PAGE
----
Turning big data into cancer research insights with the Genomic Data Commons

Lab Genomic data gives researchers enormous power to uncover how genomic changes drive cancer formation, metastasis, drug response, and recurrence. However, one of the challenges of identifying genetic abnormalities is that the cancer “drivers,” which promote tumor growth, naturally occur in a long-tail distribution. This means that many patients with cancer have causal genomic changes that only occur in a very small percentage of cancers. Characterizing these rare events requires big data.

Working with big data presents significant obstacles. One impediment is that large datasets cannot be downloaded and manipulated without expensive infrastructure and advanced tools, preventing some researchers from working with them. Another hurdle is that data generated from different institutions are often stored separately and cannot be directly compared or combined. To reduce the burden of cancer, we need diverse scientists from a wide range of disciplines and institutions working with large, compatible data.

The NCI launched the Genomic Data Commons (GDC) in June 2016 to bring cancer genomic datasets and associated clinical data into one location and to promote access by the research community.

The GDC accepts data submissions from NCI programs and independent groups such as clinical research consortia, companies, and advocacy organizations in order to increase the research community’s power of discovery. To make data generated by different research groups compatible, the GDC “harmonizes” the data by aligning them to the same reference genome (GRCh38). Since its launch, both Foundation Medicine, Inc, and the Multiple Myeloma Research Foundation have agreed to submit data to the GDC, adding to the petabytes of data already available in the GDC from The Cancer Genome Atlas (TCGA), and Therapeutically Applicable Research to Generate Effective Treatments (TARGET).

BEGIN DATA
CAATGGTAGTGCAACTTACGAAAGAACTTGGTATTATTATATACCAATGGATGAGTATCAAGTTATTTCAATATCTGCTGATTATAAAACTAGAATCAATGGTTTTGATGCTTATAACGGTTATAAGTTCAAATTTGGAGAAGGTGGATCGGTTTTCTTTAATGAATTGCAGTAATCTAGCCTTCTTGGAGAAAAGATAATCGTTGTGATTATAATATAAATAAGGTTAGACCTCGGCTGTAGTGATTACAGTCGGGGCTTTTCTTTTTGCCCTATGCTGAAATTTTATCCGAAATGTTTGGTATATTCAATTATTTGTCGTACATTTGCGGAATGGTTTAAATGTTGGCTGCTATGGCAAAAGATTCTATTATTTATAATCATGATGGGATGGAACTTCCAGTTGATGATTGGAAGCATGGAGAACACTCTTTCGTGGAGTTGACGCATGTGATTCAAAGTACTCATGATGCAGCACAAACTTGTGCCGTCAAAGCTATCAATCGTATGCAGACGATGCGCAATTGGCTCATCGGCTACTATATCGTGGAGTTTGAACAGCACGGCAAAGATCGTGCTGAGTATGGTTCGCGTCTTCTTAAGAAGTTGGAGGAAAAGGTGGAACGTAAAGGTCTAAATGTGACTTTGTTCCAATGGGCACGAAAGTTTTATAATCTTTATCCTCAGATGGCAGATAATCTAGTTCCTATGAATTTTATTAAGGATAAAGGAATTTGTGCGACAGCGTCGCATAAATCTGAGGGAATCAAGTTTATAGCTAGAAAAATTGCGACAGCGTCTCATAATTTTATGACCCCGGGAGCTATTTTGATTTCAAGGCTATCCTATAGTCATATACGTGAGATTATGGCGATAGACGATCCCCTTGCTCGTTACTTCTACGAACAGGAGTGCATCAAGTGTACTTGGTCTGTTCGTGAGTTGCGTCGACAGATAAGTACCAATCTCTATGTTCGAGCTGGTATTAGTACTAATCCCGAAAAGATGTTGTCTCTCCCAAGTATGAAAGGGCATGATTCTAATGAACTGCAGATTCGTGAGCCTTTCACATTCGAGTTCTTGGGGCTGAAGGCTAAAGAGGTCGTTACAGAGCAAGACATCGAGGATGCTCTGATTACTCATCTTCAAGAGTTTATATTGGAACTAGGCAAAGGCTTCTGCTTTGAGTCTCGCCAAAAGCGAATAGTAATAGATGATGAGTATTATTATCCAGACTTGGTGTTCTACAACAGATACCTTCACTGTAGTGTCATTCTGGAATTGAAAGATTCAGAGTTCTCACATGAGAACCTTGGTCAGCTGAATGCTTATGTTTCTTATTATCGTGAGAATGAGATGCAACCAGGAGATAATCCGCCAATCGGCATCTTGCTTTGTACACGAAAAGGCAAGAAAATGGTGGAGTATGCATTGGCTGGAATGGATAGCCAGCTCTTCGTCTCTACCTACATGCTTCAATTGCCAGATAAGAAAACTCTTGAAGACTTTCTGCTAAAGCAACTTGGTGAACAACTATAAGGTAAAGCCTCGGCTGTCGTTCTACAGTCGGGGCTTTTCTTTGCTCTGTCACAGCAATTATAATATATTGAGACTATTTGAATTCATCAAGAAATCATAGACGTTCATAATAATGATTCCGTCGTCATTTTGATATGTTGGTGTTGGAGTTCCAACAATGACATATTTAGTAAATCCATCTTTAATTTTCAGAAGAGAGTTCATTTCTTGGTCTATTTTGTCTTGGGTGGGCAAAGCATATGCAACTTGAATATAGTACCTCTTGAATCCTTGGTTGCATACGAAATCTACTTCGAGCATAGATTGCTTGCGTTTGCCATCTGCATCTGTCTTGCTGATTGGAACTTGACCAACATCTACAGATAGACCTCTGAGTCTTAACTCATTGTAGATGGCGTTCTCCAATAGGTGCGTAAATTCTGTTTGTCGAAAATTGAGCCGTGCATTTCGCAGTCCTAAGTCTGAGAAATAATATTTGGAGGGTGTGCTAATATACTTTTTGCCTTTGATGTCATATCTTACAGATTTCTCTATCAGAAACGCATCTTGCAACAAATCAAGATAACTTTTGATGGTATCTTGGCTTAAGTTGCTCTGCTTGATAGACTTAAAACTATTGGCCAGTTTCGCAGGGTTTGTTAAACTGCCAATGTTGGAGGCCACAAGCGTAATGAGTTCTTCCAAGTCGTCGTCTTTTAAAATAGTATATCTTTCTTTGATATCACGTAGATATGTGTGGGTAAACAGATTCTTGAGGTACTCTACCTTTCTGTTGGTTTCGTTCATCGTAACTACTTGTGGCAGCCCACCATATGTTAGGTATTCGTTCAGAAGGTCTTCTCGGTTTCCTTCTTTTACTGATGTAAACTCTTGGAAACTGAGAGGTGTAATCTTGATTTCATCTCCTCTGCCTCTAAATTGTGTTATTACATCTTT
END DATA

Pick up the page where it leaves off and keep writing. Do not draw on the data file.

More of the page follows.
The GDC is also promoting data access by diverse researchers by providing online data visualization tools, a BAM file “slicing” function that reduces download size, and collaborating with NCI’s Cancer Genomics Cloud Pilots to enable data access in the cloud.

To learn more about the GDC, visit: https://www.cancer.gov/about-nci/organization/ccg/programs/gdc or the dedicated GDC tool page on LabWorm


This is guest blog contributed by the NCI press office.  Featured picture by Robert Kozloff (NCI visuals database) 

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